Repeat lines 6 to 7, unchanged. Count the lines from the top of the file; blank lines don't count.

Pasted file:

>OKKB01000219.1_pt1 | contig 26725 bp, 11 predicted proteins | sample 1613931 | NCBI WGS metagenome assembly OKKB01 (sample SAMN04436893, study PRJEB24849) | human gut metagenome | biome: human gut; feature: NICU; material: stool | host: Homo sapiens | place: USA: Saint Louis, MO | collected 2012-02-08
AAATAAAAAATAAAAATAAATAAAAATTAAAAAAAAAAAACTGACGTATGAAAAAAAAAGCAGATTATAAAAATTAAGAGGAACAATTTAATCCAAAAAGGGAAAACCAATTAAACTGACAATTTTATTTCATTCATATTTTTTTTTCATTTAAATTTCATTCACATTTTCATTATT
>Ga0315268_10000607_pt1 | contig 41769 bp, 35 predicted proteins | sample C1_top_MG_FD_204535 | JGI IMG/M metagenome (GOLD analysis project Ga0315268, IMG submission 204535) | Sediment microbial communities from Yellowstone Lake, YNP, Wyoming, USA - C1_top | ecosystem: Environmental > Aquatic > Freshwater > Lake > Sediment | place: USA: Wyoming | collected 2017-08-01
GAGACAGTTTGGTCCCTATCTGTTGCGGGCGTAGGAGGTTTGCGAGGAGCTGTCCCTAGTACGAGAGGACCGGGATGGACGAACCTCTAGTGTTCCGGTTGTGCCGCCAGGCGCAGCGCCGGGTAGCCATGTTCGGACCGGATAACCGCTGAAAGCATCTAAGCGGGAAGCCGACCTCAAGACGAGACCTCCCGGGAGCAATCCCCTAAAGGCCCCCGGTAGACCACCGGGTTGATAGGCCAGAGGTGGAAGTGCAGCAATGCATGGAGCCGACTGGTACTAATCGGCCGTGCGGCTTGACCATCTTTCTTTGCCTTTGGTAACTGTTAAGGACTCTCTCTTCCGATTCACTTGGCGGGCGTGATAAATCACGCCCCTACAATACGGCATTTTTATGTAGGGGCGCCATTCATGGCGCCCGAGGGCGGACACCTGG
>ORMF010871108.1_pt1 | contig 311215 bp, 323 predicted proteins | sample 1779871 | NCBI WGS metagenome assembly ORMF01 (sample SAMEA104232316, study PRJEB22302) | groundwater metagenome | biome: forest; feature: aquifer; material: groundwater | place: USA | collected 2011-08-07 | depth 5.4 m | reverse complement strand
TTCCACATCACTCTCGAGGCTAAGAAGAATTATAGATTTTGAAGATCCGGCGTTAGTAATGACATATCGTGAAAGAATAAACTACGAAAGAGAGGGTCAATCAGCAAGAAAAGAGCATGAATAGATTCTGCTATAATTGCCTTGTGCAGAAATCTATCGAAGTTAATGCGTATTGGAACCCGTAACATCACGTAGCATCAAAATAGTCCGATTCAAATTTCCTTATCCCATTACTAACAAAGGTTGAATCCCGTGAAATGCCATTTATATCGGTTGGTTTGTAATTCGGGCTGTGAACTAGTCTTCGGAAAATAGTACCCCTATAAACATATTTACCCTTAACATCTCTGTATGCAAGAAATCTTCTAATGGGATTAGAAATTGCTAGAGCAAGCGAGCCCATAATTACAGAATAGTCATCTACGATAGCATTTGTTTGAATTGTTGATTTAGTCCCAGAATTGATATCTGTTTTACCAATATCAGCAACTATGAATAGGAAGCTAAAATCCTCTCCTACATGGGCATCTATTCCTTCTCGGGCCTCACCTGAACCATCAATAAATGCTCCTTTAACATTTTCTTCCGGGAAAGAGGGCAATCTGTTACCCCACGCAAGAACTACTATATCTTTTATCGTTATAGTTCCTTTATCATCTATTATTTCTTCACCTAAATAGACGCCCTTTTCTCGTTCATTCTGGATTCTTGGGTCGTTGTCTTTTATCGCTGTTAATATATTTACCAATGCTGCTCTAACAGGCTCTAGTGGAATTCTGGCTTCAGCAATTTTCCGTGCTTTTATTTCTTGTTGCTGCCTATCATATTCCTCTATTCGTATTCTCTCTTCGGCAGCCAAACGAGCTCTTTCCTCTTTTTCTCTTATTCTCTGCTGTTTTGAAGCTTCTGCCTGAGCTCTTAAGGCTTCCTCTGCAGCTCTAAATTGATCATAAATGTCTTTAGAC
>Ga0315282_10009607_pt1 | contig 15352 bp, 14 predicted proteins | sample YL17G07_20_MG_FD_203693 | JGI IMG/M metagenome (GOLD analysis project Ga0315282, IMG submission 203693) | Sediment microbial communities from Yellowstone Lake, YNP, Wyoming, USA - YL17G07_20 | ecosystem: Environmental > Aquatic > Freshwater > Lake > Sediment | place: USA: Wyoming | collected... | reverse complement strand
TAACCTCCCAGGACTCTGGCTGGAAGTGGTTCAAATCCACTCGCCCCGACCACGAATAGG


TTCCACATCACTCTCGAGGCTAAGAAGAATTATAGATTTTGAAGATCCGGCGTTAGTAATGACATATCGTGAAAGAATAAACTACGAAAGAGAGGGTCAATCAGCAAGAAAAGAGCATGAATAGATTCTGCTATAATTGCCTTGTGCAGAAATCTATCGAAGTTAATGCGTATTGGAACCCGTAACATCACGTAGCATCAAAATAGTCCGATTCAAATTTCCTTATCCCATTACTAACAAAGGTTGAATCCCGTGAAATGCCATTTATATCGGTTGGTTTGTAATTCGGGCTGTGAACTAGTCTTCGGAAAATAGTACCCCTATAAACATATTTACCCTTAACATCTCTGTATGCAAGAAATCTTCTAATGGGATTAGAAATTGCTAGAGCAAGCGAGCCCATAATTACAGAATAGTCATCTACGATAGCATTTGTTTGAATTGTTGATTTAGTCCCAGAATTGATATCTGTTTTACCAATATCAGCAACTATGAATAGGAAGCTAAAATCCTCTCCTACATGGGCATCTATTCCTTCTCGGGCCTCACCTGAACCATCAATAAATGCTCCTTTAACATTTTCTTCCGGGAAAGAGGGCAATCTGTTACCCCACGCAAGAACTACTATATCTTTTATCGTTATAGTTCCTTTATCATCTATTATTTCTTCACCTAAATAGACGCCCTTTTCTCGTTCATTCTGGATTCTTGGGTCGTTGTCTTTTATCGCTGTTAATATATTTACCAATGCTGCTCTAACAGGCTCTAGTGGAATTCTGGCTTCAGCAATTTTCCGTGCTTTTATTTCTTGTTGCTGCCTATCATATTCCTCTATTCGTATTCTCTCTTCGGCAGCCAAACGAGCTCTTTCCTCTTTTTCTCTTATTCTCTGCTGTTTTGAAGCTTCTGCCTGAGCTCTTAAGGCTTCCTCTGCAGCTCTAAATTGATCATAAATGTCTTTAGAC
>Ga0315282_10009607_pt1 | contig 15352 bp, 14 predicted proteins | sample YL17G07_20_MG_FD_203693 | JGI IMG/M metagenome (GOLD analysis project Ga0315282, IMG submission 203693) | Sediment microbial communities from Yellowstone Lake, YNP, Wyoming, USA - YL17G07_20 | ecosystem: Environmental > Aquatic > Freshwater > Lake > Sediment | place: USA: Wyoming | collected... | reverse complement strand